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Find odd primes $p$ and $q$ such that $(p-1)\mid {3q-1}$ and $(q-1)\mid{3p-1}$.

My progress till now: I got $p=11$ and $q=17$ as a solution satisfying this question. Can anyone give me some hints rather than a solution ? Thanks in advance .

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    $\begingroup$ There are also some smaller ones... Are you supposed to find all the solutions, or is it enough to find one (in which case you are already done)? $\endgroup$ Jul 26 '20 at 4:16
  • $\begingroup$ oh , yes.. I meant odd primes $\endgroup$ Jul 26 '20 at 4:19
  • $\begingroup$ @RobertIsrael I am supposed to find all the solutions . $\endgroup$ Jul 26 '20 at 4:21
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    $\begingroup$ $3$ and $3$, $3$ and $5$. $\endgroup$ Jul 26 '20 at 4:24
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    $\begingroup$ artofproblemsolving.com/community/q1h39774p257111 $\endgroup$
    – Adola
    Jul 26 '20 at 4:26
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The condition tells us that $\frac{3p-1}{q-1}$,$\frac{3q-1}{p-1}$, and $\frac{3p-1}{p-1} \frac{3q-1}{q-1}$ is an integer. However, for $p,q\ge5$, we have

$$\frac{3p-1}{p-1} \frac{3q-1}{q-1} < \frac{3p}{\frac{4}{5}p} \times \frac{3q}{\frac{4}{5}q} <15$$

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Here's a hint: When you have a problem like this, with two separate divisibilities, you want to make the right sides look the same. In particular, here $$p-1|3q-1+3(p-1)=3p+3q-4,$$ and $q-1$ must also divide this by symmetry. As a result, $$\operatorname{lcm}(p-1,q-1)|3p+3q-4.$$ The left side should be larger than the right side for most $(p,q)$ as long as $p-1$ and $q-1$ can't share big factors, which would allow you to finish; can you determine whether $p-1$ and $q-1$ can share large factors?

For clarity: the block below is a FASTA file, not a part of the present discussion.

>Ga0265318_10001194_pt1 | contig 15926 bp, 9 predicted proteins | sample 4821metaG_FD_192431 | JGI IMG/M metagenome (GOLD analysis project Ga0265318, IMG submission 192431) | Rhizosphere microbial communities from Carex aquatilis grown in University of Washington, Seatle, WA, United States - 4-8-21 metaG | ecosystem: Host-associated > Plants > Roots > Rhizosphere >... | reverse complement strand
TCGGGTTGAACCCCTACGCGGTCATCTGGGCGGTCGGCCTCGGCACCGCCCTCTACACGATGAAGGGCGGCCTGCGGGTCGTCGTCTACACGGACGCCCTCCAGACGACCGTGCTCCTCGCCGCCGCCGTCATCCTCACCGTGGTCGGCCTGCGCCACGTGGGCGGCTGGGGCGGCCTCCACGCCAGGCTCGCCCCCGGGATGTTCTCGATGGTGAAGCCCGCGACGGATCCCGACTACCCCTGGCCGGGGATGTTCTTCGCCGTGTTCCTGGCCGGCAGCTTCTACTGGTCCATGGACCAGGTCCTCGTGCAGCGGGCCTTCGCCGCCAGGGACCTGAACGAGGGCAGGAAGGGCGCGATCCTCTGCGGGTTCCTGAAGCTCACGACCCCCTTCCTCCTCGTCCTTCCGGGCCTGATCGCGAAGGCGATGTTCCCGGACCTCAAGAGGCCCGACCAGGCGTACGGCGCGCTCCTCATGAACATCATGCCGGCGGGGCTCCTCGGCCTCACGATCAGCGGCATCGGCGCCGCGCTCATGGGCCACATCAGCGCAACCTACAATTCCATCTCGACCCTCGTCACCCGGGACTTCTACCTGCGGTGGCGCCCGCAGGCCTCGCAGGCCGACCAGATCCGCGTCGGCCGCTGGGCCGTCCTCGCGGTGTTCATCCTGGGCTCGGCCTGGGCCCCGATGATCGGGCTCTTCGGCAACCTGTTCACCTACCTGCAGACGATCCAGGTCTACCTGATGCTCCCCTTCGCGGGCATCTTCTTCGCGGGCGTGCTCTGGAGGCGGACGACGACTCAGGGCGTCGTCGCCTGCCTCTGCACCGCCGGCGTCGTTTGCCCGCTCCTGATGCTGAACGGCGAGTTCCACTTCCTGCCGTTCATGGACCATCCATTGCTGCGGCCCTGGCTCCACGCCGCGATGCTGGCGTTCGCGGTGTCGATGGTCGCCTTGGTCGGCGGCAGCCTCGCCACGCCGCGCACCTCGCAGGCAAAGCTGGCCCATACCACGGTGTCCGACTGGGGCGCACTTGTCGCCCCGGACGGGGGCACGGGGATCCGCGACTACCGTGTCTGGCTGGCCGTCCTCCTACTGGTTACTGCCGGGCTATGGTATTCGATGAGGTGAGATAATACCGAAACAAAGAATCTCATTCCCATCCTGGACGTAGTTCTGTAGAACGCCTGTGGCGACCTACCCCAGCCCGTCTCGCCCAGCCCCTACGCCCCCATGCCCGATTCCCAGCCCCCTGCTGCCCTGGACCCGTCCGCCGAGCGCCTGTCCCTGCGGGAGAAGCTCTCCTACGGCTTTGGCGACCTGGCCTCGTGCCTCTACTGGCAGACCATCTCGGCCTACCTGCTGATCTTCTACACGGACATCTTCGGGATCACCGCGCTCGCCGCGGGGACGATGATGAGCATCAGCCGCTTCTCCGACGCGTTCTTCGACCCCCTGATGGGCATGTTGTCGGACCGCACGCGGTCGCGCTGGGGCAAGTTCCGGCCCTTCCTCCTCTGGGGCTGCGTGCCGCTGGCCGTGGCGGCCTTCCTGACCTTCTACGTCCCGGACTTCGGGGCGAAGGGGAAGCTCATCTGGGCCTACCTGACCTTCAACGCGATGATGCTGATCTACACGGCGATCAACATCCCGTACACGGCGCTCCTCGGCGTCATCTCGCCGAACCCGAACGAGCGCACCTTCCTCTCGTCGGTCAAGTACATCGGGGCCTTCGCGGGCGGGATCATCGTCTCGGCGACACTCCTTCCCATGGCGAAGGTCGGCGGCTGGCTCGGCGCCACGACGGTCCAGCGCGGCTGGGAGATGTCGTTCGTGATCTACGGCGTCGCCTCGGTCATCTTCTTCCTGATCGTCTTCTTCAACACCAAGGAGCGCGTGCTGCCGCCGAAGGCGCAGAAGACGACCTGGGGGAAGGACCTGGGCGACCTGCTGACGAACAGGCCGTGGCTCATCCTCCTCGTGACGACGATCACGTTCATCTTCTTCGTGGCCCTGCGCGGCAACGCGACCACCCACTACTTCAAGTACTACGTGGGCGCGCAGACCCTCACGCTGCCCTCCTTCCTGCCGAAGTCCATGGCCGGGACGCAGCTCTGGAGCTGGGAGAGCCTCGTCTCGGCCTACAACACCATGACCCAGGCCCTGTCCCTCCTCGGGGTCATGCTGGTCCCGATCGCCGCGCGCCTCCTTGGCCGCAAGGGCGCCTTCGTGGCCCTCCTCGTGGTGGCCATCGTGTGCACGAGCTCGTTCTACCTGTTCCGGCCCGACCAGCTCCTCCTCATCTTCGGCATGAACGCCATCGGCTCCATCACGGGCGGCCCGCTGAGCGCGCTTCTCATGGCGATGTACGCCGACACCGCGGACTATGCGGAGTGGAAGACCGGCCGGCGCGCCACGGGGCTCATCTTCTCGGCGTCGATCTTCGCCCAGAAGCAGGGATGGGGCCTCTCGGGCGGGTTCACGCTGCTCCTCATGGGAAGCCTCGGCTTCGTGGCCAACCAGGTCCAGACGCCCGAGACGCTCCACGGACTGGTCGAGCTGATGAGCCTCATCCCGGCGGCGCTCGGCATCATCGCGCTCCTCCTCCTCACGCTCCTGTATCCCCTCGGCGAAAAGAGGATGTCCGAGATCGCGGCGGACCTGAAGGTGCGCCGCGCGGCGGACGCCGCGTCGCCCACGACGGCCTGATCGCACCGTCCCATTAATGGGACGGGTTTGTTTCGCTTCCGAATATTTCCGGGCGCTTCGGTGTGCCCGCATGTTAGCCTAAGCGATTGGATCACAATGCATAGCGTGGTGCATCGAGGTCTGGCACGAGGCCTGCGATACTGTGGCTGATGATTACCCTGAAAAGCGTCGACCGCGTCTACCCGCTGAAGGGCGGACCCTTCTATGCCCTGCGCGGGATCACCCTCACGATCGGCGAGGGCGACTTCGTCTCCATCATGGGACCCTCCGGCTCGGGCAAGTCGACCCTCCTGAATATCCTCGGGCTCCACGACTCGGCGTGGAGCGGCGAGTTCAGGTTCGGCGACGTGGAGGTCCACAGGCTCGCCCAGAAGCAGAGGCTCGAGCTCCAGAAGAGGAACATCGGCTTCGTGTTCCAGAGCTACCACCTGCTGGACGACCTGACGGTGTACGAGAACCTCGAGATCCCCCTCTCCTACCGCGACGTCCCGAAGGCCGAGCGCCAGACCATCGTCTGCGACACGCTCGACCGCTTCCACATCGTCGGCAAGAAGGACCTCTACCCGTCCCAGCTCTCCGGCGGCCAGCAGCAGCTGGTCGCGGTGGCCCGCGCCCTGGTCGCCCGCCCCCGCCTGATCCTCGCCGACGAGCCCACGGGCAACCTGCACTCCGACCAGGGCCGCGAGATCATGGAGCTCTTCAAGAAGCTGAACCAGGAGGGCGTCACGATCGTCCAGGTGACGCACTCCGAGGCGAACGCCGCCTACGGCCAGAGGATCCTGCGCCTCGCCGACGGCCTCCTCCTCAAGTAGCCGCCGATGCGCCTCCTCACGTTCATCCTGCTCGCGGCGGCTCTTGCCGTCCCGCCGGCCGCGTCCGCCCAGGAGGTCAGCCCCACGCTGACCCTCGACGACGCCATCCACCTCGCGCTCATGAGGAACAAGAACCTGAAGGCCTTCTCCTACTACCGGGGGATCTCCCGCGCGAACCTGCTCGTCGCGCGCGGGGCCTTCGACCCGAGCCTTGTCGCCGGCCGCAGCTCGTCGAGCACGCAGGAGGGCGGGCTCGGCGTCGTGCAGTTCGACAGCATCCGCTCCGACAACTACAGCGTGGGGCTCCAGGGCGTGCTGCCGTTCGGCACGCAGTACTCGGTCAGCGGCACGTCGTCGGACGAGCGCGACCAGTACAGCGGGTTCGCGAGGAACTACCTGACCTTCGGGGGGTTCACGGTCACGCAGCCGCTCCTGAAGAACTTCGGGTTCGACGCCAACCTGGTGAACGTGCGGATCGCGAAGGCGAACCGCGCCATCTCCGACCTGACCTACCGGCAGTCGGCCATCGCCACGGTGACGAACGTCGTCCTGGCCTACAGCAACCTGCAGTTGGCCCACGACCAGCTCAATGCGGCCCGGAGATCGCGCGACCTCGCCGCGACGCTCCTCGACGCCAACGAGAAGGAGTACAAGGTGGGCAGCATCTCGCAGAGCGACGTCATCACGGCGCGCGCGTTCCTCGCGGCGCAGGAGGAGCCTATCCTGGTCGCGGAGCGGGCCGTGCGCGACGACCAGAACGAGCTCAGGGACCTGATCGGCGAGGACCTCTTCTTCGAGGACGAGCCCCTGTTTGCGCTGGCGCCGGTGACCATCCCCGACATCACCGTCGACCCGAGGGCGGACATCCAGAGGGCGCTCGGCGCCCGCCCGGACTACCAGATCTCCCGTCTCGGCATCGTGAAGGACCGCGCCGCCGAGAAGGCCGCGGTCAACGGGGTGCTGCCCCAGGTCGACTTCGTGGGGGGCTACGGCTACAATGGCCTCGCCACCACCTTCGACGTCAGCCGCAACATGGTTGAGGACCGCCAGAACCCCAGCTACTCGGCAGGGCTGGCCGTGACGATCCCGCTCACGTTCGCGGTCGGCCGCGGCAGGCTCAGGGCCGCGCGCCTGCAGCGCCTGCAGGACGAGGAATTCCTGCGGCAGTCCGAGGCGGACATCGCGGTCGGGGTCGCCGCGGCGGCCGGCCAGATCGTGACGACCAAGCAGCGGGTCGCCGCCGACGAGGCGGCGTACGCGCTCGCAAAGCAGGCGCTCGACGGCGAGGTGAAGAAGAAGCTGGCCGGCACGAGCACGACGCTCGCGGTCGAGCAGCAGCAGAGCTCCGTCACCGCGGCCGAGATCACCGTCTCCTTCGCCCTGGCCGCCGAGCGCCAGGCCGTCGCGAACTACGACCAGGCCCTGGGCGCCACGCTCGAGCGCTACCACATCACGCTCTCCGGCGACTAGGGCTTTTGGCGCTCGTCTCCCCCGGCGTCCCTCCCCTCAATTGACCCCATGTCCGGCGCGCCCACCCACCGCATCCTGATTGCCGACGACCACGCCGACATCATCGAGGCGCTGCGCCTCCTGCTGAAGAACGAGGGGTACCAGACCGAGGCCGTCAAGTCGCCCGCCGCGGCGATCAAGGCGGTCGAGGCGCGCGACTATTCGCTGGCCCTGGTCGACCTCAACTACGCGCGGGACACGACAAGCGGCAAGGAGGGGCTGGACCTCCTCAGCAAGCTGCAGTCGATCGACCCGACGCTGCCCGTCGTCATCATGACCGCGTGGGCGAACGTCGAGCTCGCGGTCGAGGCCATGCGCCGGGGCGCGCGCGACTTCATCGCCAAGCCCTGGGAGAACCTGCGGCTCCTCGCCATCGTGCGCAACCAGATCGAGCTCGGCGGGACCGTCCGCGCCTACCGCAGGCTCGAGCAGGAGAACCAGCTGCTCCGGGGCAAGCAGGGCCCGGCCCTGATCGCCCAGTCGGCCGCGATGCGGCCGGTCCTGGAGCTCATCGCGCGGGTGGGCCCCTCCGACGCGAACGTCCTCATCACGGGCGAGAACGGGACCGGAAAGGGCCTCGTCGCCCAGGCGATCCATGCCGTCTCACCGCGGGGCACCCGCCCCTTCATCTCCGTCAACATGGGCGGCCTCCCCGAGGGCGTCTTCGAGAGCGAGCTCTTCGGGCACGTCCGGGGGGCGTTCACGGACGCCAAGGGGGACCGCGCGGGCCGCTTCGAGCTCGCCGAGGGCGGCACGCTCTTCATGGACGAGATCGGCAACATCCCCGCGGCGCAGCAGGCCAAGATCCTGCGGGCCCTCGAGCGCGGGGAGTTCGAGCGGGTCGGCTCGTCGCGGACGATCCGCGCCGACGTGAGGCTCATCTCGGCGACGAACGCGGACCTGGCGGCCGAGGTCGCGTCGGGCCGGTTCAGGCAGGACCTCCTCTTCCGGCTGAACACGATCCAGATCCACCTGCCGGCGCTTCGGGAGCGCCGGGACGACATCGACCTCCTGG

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  • $\begingroup$ I am sorry, but can you explain this line? " for most (𝑝,𝑞) as long as 𝑝−1 and 𝑞−1 can't share big factors," $\endgroup$ Jul 26 '20 at 4:39
  • $\begingroup$ If you can show that $p-1$ and $q-1$ have few common factors (say, can only have factors bounded by $k$), then $\operatorname{lcm}(p-1,q-1)\geq \frac{(p-1)(q-1)}{k}$, and the left side is too large compared to the right. $\endgroup$ Jul 26 '20 at 4:52
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Let $3q-1 = k(p-1)$. Try $k=1,2,3,\ldots$ until you can show $k$ is too large.

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  • $\begingroup$ but q is not fixed , so how can we show that k is too large .. $\endgroup$ Jul 26 '20 at 4:33
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    $\begingroup$ Let's say $q \le p$. $$k = \frac{3q-1}{p-1} \le \frac{3p-1}{p-1} = 3 + \frac{2}{p-1}.$$ How big can this be? $\endgroup$ Jul 26 '20 at 15:40

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